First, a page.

I was horribly bookish, to the point of coming right out and saying it, which I knew was not socially acceptable. I particularly loved the adjective bookish, which I found other people used about as often as ramrod or chum or teetotaler.

  On this particular day, I decided to check out a few of my favorite authors to see if any irregular editions had emerged from a newly deceased person’s library sale. I was perusing a particular favorite (he shall remain nameless, because I might turn against him someday) when I saw a peek of red. It was a red Moleskine—made of neither mole nor skin, but nonetheless the preferred journal of my associates who felt the need to journal in non-electronic form. You can tell a lot about a person from the pages he or she chooses to journal on—I was strictly a college-ruled man myself, having no talent for illustration and a microscopic scrawl that made wide-ruled seem roomy. The blank pages were usually the most popular—I only had one friend, Thibaud, who went for the grid. Or at least he did until the guidance counselors confiscated his journals to prove
that he had been plotting to kill our history teacher. (This is a true story.)

  There wasn’t any writing on the spine of this particular journal—I had to take it off the shelf to see the front, where there was a piece of masking tape with the words DO YOU DARE? written in black Sharpie. When I opened the cover, I found a note on the first page.

  I’ve left some clues for you.

  If you want them, turn the page.

  If you don’t, put the book back on the shelf, please.

  The handwriting was a girl’s. I mean, you can tell. That enchanted cursive.

  Either way, I would’ve endeavored to turn the page.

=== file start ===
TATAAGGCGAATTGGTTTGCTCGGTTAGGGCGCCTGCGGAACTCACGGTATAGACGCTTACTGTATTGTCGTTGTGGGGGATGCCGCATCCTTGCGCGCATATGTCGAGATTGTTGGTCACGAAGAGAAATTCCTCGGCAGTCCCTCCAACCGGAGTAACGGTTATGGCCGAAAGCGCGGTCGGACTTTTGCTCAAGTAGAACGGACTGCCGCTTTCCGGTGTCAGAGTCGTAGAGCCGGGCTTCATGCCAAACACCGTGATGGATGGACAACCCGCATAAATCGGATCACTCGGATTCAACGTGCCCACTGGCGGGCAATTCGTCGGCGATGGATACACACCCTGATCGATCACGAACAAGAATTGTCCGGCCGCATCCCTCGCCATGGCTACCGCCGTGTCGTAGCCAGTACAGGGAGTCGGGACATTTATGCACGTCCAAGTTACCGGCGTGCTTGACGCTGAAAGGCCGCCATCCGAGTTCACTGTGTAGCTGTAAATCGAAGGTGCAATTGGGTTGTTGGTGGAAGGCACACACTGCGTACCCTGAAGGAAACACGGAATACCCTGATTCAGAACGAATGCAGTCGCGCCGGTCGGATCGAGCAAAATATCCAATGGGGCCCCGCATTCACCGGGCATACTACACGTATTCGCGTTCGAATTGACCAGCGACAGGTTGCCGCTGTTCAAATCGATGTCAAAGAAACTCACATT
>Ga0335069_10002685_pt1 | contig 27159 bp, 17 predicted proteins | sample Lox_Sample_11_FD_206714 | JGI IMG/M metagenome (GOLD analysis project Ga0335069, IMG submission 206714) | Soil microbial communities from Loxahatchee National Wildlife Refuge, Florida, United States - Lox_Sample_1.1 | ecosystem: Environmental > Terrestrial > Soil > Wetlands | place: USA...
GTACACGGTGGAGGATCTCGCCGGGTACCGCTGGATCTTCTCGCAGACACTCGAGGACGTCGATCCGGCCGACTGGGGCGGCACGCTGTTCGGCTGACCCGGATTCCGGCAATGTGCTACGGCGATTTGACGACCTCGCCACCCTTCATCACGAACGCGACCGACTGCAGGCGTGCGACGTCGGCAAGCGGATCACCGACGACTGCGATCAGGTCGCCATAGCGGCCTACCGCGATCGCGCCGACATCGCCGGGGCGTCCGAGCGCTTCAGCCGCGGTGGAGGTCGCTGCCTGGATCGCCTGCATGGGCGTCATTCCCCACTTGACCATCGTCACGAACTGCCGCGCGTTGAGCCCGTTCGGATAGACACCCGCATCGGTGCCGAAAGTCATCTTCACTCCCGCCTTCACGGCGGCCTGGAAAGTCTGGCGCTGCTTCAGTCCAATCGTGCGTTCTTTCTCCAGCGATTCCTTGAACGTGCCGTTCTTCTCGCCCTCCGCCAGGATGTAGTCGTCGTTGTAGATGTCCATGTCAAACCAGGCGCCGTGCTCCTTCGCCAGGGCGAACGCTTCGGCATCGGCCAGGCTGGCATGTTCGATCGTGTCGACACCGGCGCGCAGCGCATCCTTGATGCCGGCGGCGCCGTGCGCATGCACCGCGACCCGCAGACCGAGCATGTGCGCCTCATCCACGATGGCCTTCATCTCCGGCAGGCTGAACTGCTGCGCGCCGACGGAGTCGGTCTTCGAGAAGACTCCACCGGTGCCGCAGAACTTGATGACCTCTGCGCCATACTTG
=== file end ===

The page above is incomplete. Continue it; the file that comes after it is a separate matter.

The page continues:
So here we are.

  1. Let’s start with French Pianism.

  I don’t really know what it is,

  but I’m guessing

  nobody’s going to take it off the shelf.

  Charles Timbrell’s your man.

  88/7/2

  88/4/8

  Do not turn the page

  until you fill in the blanks

  (just don’t write in the notebook, please).

  I can’t say I’d ever heard of French pianism, although if a man on the street (wearing a bowler, no doubt) had asked me if I believed the French were a pianistic sort, I would have easily given an affirmative reply.

  Because the bookstore byways of the Strand were more familiar to me than my own family home(s), I knew exactly where to start—the music section. It even seemed a cheat that she had given me the name of the author. Did she think me a simpleton, a slacker, a numbskull? I wanted a little credit, even before I’d earned it.

  The book was found easily enough—easily enough, that is, for someone who had fourteen minutes to spare—and was exactly as I pictured it would be, the kind of book that can sit on the shelves for years. The publisher hadn’t even bothered to put an illustration on the cover. Just the words French Pianism: An Historical Perspective, Charles Timbrell, then (new line) Foreword by Gaby Casadesus.

  I figured the numbers in the Moleskine were dates—1988 must have been a quicksilver year for French pianism—but I couldn’t find any references to 1988 … or 1888 … or 1788 … or any other ’88, for that matter. I was stymied … until I realized that my clue giver had resorted to the age-old bookish mantra—page/line/word. I went to page 88 and checked out line 7, word 2, then line 4, word 8.

  Are you